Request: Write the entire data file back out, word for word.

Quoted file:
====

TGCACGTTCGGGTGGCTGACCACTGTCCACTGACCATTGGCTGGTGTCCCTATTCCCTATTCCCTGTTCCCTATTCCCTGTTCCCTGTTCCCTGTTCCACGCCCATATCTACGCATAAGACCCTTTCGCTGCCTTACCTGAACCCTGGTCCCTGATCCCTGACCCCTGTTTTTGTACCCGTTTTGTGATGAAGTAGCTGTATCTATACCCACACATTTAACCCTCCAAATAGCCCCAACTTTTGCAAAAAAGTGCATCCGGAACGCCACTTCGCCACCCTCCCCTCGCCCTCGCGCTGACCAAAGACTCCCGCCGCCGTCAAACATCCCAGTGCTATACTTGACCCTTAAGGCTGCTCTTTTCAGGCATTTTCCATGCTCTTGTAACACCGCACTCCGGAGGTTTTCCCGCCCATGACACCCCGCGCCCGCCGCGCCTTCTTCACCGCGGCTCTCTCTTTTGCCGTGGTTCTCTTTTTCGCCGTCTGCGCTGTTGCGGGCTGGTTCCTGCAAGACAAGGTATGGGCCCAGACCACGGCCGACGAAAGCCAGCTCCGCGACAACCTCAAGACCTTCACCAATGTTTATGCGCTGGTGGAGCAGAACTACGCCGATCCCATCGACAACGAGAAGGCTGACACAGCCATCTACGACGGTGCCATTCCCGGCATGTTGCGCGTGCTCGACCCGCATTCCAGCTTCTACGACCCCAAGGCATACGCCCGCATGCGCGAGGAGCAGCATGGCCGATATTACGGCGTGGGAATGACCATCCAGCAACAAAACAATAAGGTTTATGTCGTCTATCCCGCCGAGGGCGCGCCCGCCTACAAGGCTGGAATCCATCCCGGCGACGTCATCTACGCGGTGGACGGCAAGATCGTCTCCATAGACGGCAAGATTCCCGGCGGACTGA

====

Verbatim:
TGCACGTTCGGGTGGCTGACCACTGTCCACTGACCATTGGCTGGTGTCCCTATTCCCTATTCCCTGTTCCCTATTCCCTGTTCCCTGTTCCCTGTTCCACGCCCATATCTACGCATAAGACCCTTTCGCTGCCTTACCTGAACCCTGGTCCCTGATCCCTGACCCCTGTTTTTGTACCCGTTTTGTGATGAAGTAGCTGTATCTATACCCACACATTTAACCCTCCAAATAGCCCCAACTTTTGCAAAAAAGTGCATCCGGAACGCCACTTCGCCACCCTCCCCTCGCCCTCGCGCTGACCAAAGACTCCCGCCGCCGTCAAACATCCCAGTGCTATACTTGACCCTTAAGGCTGCTCTTTTCAGGCATTTTCCATGCTCTTGTAACACCGCACTCCGGAGGTTTTCCCGCCCATGACACCCCGCGCCCGCCGCGCCTTCTTCACCGCGGCTCTCTCTTTTGCCGTGGTTCTCTTTTTCGCCGTCTGCGCTGTTGCGGGCTGGTTCCTGCAAGACAAGGTATGGGCCCAGACCACGGCCGACGAAAGCCAGCTCCGCGACAACCTCAAGACCTTCACCAATGTTTATGCGCTGGTGGAGCAGAACTACGCCGATCCCATCGACAACGAGAAGGCTGACACAGCCATCTACGACGGTGCCATTCCCGGCATGTTGCGCGTGCTCGACCCGCATTCCAGCTTCTACGACCCCAAGGCATACGCCCGCATGCGCGAGGAGCAGCATGGCCGATATTACGGCGTGGGAATGACCATCCAGCAACAAAACAATAAGGTTTATGTCGTCTATCCCGCCGAGGGCGCGCCCGCCTACAAGGCTGGAATCCATCCCGGCGACGTCATCTACGCGGTGGACGGCAAGATCGTCTCCATAGACGGCAAGATTCCCGGCGGACTGA